Exceptionally applicants who do not meet these course entry requirements may still be considered. The course team will consider each application that demonstrates additional strengths and alternative evidence. This might, for example, be demonstrated by:

  • Related academic or work experience
  • The quality of the personal statement
  • A strong academic or other professional reference

Or a combination of these factors.

Each application will be considered on its own merit but cannot guarantee an offer in each case.

English language requirements

IELTS score of 6.0 or above, with at least 5.5 in reading, writing, listening and speaking.

The standard entry requirements for this course are as follows: 120 UCAS tariff points which can be made up of one or a combination of the following accepted full Level 3 qualifications: Three A Levels at grades ABC (at least one subject must include Art, Art and Design or Design and Technology) Pass at Foundation Diploma in Art and Design...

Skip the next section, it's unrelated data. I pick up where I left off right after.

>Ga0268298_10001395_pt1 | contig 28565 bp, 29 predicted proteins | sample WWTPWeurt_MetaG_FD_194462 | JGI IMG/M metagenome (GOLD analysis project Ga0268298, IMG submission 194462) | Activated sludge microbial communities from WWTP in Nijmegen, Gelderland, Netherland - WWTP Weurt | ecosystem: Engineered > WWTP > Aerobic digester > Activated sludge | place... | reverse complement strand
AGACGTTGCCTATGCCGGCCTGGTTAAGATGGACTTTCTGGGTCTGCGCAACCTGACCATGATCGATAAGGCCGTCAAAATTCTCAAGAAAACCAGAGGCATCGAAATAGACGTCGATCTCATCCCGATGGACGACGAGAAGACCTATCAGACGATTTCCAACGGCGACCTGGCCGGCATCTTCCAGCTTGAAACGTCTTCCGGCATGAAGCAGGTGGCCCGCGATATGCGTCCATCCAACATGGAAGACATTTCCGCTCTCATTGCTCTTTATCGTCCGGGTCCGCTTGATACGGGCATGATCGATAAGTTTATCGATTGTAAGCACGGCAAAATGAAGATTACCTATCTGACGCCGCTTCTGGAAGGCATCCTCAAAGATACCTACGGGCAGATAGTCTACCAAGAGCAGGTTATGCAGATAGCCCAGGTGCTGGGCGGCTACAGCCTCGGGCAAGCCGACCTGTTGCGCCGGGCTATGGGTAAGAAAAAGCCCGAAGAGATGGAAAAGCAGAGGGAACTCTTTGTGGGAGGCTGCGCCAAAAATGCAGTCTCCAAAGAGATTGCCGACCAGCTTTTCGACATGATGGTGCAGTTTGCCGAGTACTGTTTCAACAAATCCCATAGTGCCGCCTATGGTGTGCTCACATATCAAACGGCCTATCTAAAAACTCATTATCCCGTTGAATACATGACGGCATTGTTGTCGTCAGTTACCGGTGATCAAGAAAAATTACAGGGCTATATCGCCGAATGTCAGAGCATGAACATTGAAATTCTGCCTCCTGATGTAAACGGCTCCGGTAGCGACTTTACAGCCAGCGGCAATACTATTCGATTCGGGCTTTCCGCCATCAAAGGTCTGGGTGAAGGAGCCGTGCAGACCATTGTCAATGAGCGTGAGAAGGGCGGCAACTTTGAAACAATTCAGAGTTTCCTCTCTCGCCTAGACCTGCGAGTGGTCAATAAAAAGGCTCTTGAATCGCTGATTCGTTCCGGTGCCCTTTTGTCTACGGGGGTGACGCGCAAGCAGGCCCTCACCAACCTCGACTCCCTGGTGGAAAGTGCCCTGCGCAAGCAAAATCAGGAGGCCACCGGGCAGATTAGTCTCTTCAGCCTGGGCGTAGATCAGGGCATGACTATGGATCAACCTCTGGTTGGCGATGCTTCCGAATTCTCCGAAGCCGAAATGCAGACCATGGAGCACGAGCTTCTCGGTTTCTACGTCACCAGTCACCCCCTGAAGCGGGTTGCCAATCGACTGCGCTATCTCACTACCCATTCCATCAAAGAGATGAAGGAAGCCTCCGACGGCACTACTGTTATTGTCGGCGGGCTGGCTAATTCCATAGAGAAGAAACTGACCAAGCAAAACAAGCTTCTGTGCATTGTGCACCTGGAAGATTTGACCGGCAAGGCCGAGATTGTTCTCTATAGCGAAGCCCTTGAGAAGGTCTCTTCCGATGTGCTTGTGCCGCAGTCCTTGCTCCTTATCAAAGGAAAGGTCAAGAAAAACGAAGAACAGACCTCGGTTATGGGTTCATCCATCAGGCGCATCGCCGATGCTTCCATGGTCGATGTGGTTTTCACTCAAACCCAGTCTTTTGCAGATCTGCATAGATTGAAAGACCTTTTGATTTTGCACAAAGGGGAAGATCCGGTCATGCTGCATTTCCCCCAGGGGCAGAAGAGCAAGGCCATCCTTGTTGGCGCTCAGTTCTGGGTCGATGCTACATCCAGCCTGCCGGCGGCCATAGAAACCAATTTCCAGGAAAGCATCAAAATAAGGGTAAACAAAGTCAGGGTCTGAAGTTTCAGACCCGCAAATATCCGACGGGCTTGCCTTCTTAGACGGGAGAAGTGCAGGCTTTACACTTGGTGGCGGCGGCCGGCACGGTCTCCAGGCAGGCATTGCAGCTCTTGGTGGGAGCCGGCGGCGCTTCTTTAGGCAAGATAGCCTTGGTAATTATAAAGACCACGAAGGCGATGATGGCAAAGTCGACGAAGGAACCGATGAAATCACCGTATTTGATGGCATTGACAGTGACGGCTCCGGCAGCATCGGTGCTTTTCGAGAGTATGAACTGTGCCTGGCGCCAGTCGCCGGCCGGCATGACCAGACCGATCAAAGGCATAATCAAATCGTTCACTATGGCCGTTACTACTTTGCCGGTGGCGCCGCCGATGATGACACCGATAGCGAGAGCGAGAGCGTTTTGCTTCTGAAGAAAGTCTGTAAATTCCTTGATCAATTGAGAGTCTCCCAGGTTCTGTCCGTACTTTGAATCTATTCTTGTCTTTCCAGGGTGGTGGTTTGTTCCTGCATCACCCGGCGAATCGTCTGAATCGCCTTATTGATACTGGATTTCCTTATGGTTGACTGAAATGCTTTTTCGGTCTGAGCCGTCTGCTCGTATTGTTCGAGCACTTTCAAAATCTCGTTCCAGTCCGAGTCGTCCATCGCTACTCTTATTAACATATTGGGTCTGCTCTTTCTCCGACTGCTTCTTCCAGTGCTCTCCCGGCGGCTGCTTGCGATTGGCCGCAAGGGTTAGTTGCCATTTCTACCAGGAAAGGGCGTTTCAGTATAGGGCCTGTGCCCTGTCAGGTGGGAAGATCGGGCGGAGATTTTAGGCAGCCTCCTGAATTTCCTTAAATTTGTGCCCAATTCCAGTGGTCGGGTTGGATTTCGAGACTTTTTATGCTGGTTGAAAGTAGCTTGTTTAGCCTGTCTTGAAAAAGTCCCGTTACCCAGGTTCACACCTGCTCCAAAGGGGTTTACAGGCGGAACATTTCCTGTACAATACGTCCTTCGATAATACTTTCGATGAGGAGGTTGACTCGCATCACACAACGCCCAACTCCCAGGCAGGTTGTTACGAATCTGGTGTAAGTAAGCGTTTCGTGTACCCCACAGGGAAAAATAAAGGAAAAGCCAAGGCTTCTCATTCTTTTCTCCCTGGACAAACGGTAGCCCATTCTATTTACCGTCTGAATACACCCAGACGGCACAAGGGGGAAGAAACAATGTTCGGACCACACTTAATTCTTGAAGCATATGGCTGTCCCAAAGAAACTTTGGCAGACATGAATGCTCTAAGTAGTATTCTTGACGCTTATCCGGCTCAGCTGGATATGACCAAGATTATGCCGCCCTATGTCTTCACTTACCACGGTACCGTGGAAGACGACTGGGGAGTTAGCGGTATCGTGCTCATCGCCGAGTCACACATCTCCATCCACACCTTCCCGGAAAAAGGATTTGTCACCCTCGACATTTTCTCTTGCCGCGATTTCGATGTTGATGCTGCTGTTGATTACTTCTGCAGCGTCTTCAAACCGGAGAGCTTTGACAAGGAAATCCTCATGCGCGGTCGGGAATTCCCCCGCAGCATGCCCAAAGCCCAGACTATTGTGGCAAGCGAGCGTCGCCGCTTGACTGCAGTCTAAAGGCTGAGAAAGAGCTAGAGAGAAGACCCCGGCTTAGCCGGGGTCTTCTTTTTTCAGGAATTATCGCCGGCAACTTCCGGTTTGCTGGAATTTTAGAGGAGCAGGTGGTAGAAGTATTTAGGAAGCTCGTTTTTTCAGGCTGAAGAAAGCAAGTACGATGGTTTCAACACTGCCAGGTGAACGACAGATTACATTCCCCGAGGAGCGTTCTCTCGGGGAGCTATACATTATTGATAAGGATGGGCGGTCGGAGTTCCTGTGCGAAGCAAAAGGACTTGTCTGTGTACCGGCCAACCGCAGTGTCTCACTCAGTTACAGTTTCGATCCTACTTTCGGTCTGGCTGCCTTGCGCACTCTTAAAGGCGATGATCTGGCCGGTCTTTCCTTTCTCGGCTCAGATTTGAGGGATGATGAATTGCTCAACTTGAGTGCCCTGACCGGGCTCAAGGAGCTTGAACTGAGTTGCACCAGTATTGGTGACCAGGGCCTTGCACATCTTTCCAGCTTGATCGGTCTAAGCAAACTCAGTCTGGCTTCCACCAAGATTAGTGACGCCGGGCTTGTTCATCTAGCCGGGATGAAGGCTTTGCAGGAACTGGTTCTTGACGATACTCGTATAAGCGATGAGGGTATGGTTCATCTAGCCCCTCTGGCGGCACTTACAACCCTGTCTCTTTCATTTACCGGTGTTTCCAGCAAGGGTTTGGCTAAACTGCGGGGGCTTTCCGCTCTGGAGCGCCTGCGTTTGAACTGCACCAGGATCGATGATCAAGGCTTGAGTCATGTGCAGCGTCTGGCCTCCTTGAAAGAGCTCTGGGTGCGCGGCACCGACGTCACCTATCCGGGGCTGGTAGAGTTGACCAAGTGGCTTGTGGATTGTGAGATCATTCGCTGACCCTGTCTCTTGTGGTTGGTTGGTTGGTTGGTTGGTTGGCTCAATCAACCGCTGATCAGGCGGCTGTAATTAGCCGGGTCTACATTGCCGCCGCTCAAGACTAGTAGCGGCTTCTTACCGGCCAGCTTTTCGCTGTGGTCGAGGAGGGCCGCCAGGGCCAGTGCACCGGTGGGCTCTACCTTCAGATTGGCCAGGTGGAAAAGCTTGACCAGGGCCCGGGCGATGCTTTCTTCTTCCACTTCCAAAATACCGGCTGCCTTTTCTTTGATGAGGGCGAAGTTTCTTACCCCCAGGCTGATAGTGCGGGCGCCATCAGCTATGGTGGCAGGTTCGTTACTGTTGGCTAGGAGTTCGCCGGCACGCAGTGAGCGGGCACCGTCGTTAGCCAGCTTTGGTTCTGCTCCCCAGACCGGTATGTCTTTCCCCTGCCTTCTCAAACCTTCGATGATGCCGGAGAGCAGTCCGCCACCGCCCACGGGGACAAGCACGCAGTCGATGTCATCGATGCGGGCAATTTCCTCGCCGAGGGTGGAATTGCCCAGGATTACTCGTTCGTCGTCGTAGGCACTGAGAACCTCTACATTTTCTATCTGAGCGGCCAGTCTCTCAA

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Assessment Methods

  • Project work  
  • Oral, visual and portfolio presentations 
  • Portfolio reviews 
  • Essays, written assignments, reports, dissertation 
  • Self-evaluation 

  • Project work  
  • Oral, visual and portfolio presentations 
  • Portfolio reviews 
  • Essays, written assignments, reports, dissertation 
  • Self-evaluation 

Additional Information

Course dates

Autumn term:
Monday 16 September 2019 – Friday 6 December 2019
Spring term:
Monday 6 January 2020 – Friday 13 March 2020
Summer term:
Tuesday 14 April 2020 – Friday 19 June 2020

Course dates

Autumn term:
Monday 16 September 2019 – Friday 6 December 2019
Spring term:
Monday 6 January 2020 – Friday 13 March 2020
Summer term:
Tuesday 14 April 2020 – Friday 19 June 2020